Working with programs such as the Sustainable Destination Partnership – a collaboration of hotels, accommodations, cultural institutions, venues and industry influencers to make Sydney a sustainable destination – Katie’s work focuses on outward facing engagement with businesses to reduce the tourism industry’s environmental impacts. A large part of this involves collaborating with large hotel chains which operate approximately 50% of hotel rooms in the City which in turn results in environmental impact on a relatively large scale.
Working with these Sydney hotels has on the whole been a positive and encouraging experience for Katie, who described the industry as having strong will to create sustainable systems and operations. In fact, a great deal of hotels were said to already have well-established organisational commitments around sustainability; an important ‘first-step’ in a long environmental journey.
A strong will to protect the environment, paired with institutionalised operations that are aimed at reducing impact, are indeed important first steps in a hotel’s sustainability journey. However, as Katie later went on to explain, working with the greening of Sydney’s tourism establishments involves pushing businesses even further beyond their own internal environmental accountability, and towards achieving third-party certifications. Eliminating ‘green-washing’ from hotel marketing strategies and replacing this with evidence in the form of a certification is highly important for tangible and convincing impact.
Whilst establishments are currently seen setting up sustainability teams which work on the greening of their own operations, certifications require high standards, and immediately create an element of trustworthiness for the conscious consumer, who increasingly demands trustworthy credentials. The City of Sydney encourages tourism-related establishments to invest in third-party certifications such as Earth Check; adopted by the Langham Hospitality Group, NABERS Rating; increasingly popular across Sydney, and Green Star, mostly chosen by larger establishments due to its greater cost. Of particular note, the Sydney Opera House has recently been awarded a 5 star Green Star rating, making it the first World Heritage listed building in the world to achieve such credentials.
Obstacles to greening
Despite some very significant progress in the journey towards a sustainable tourism industry in Sydney, it goes without saying that environmental change in this space is bound to come up against some obstacles. After all, encoring and implementing new ideas in hope of transforming the operations of an entire industry has never been easy. In relation to the ‘greening’ of buildings, Katie explained that one particular barrier made fast and effective environmental action somewhat problematic, particularly in the case of individual hotels.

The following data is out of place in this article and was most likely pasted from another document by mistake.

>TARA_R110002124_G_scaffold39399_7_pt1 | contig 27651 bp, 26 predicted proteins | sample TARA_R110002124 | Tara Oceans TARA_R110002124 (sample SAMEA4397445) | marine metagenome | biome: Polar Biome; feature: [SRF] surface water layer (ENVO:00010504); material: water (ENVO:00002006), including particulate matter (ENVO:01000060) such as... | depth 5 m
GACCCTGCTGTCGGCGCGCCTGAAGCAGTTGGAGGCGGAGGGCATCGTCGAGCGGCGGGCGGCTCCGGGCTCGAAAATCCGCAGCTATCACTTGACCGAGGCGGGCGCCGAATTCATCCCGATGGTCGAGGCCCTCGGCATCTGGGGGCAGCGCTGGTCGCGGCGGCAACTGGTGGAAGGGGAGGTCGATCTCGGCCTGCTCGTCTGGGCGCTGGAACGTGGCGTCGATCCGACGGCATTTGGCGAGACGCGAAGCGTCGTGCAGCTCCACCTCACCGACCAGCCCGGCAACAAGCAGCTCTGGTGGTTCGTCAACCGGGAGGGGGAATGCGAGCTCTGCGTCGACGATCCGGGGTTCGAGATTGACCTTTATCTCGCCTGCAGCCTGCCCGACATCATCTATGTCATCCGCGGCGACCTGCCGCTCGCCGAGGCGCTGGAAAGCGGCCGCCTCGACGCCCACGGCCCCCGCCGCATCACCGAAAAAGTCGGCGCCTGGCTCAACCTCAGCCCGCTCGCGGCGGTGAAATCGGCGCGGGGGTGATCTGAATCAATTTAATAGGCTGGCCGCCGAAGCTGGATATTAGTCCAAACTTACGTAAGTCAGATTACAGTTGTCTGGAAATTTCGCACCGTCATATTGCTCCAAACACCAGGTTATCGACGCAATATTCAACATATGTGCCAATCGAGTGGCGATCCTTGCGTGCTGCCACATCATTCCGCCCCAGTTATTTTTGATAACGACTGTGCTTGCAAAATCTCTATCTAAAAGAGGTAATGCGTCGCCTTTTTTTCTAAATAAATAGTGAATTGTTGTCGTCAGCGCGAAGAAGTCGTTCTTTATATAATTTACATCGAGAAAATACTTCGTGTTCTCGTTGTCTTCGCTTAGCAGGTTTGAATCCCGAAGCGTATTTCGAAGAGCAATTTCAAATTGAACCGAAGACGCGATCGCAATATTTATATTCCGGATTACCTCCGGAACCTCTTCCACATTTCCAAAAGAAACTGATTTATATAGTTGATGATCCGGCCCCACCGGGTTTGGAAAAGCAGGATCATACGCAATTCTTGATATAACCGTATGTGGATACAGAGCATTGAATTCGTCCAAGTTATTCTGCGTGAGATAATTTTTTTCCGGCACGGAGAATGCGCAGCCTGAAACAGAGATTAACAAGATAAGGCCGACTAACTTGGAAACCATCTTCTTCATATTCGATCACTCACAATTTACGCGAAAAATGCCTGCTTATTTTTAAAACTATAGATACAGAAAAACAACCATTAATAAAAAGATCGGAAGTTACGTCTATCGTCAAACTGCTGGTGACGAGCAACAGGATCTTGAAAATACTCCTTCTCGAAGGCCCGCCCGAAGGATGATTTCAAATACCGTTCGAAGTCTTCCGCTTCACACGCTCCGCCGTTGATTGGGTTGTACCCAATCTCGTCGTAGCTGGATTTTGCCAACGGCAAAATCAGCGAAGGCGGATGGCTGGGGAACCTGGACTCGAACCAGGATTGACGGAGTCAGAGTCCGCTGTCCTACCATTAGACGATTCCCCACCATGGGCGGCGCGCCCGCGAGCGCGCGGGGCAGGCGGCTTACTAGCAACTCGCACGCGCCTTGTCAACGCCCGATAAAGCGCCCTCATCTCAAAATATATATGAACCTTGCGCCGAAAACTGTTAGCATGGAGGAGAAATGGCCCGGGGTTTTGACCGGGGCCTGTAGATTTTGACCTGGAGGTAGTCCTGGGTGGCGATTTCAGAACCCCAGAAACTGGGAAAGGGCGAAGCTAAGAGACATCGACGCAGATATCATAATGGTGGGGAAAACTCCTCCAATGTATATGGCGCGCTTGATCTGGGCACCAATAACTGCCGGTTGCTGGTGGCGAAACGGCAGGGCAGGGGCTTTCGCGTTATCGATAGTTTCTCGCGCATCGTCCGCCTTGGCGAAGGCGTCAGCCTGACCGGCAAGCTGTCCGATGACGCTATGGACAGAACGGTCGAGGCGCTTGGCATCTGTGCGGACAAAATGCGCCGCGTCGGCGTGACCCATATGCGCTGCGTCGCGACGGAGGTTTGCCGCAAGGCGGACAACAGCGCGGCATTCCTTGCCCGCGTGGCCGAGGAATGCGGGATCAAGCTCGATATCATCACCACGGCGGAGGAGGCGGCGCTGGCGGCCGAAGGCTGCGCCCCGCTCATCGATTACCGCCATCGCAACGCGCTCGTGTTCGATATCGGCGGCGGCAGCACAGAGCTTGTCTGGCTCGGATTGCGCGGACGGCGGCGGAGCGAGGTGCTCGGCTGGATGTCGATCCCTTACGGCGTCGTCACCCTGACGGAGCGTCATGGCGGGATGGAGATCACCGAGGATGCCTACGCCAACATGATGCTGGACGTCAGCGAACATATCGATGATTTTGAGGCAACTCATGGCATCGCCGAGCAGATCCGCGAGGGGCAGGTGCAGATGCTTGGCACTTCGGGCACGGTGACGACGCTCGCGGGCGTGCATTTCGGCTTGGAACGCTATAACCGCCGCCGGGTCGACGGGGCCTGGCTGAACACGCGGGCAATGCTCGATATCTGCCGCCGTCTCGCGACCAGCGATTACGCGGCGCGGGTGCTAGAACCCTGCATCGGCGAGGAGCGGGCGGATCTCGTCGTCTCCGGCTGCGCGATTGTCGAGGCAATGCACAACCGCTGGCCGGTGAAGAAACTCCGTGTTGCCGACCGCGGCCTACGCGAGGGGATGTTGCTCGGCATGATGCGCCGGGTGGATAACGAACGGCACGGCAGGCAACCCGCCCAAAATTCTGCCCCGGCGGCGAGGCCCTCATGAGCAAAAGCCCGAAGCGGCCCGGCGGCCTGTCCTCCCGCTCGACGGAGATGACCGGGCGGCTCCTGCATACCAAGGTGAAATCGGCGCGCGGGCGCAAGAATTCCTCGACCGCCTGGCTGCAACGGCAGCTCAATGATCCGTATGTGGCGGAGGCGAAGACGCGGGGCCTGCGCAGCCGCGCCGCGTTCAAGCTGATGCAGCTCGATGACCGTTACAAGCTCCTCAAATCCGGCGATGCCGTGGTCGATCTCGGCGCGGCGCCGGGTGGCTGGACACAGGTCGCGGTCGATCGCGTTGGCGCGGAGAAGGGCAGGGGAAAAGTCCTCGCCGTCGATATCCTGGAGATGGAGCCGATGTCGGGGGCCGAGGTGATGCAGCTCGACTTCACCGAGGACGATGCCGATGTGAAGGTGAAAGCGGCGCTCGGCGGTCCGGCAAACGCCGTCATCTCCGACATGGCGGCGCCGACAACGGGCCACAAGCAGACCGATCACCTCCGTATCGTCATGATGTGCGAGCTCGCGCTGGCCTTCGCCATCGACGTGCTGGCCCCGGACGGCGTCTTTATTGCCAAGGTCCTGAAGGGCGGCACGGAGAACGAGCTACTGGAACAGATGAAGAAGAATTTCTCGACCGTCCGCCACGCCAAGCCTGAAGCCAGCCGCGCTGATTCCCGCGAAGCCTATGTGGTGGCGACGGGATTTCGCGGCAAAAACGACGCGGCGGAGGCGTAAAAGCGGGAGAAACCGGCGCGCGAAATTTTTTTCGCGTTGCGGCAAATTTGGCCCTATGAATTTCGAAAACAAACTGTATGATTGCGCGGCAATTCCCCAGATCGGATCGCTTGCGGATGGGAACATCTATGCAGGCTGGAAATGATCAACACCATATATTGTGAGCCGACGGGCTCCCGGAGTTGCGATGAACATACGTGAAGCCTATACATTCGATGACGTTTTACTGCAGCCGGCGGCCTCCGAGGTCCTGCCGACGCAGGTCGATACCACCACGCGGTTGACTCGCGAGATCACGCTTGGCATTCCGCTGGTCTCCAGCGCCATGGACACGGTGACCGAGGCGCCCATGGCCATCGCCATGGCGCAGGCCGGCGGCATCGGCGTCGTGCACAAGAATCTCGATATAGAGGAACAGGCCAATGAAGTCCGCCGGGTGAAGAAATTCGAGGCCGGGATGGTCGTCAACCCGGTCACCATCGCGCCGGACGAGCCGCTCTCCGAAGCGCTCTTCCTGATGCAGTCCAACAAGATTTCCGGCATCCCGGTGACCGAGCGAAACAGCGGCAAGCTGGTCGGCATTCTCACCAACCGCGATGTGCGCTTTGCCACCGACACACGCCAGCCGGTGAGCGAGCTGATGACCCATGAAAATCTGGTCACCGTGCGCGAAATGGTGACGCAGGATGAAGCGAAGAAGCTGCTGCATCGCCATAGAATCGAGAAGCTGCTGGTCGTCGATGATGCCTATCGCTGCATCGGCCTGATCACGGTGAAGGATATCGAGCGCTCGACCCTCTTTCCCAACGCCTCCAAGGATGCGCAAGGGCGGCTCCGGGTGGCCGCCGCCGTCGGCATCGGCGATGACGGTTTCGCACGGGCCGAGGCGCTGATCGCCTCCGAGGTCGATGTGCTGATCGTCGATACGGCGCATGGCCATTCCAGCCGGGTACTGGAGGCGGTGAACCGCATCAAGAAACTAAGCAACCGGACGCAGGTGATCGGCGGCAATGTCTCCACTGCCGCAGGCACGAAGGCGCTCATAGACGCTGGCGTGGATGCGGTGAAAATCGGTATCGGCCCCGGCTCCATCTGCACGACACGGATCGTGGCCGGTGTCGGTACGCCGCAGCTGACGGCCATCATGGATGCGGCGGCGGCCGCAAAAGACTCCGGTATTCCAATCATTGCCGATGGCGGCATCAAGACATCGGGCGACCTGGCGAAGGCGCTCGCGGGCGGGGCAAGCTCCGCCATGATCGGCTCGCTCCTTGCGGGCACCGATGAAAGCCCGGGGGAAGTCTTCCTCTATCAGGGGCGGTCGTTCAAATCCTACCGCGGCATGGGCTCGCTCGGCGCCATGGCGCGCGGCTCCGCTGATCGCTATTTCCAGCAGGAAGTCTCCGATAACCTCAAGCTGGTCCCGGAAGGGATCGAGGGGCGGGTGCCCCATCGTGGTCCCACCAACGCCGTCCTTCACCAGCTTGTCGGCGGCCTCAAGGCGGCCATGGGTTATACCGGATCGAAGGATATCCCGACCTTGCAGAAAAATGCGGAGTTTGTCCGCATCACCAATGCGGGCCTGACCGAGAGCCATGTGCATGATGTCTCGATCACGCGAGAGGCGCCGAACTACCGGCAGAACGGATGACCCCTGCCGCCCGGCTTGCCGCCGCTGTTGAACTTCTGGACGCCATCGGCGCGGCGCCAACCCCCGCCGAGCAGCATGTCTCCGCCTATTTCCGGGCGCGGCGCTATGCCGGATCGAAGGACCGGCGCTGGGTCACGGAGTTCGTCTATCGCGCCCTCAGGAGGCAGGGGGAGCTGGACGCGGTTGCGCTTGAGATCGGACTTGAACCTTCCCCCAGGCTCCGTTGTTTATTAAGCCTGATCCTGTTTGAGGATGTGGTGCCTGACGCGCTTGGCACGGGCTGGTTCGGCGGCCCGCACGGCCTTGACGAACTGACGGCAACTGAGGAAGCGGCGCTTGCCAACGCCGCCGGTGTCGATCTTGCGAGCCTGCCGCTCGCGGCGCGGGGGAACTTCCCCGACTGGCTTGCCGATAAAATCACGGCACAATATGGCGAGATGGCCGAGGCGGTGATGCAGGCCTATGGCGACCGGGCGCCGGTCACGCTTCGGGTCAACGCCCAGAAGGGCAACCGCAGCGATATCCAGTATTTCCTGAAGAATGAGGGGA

Dispersed ownership of various hotel and accommodation companies, compared to the buildings in which they operate within the City of Sydney is the root of this obstacle. In other words, who actually operates a building in Sydney, is often somewhat separate to who owns and has the right to make decisions about that building. With real estate owners or property developers of particular hotel buildings located offshore, important decisions relating to eco-friendly building operations become increasingly difficult. Whilst the City of Sydney might foster excellent relations with a hotel chain and successfully encourage them to take steps towards the greening of their hotel building, this separation between owner and operator makes for complications. Katie provided a perfect examples of this:
“When I talk to hotels I say: ‘You have a commitment to having a net zero emission. A key way for you to achieve that is to invest in renewables.’ They will then reply by saying: ‘Yes, I have that commitment, but I have to get my owner in Singapore to sign off on my electricity agreement.’ There’s very much a separation between who operates the building, and the owner.”
Other frustrations for the City of Sydney come in the form of a lack of regulation around buildings in the tourism sector. Office buildings in Sydney are required each year to declare their environmental rating, which in turn drives investment into the greening of buildings. Unfortunately, as Katie described, buildings used for the purpose of tourism – hotels being a great example – are not required to do this. Resultantly, the City currently advocates for not only office buildings but also hotel buildings – which also significantly contribute to energy consumption in the City – to be included in this rating system. Such a regulation would undeniably help to shine a light on the hotel industry’s environmental impacts.
Consumer trends and influence
Although the efforts of governments are hugely impactful in a journey towards a sustainable travel industry in Sydney, the consumer dollar and where an individual chooses to spend theirs, is a force not to be underestimated. In other words, the actions of governments and the decisions taken by individual businesses can only go so far.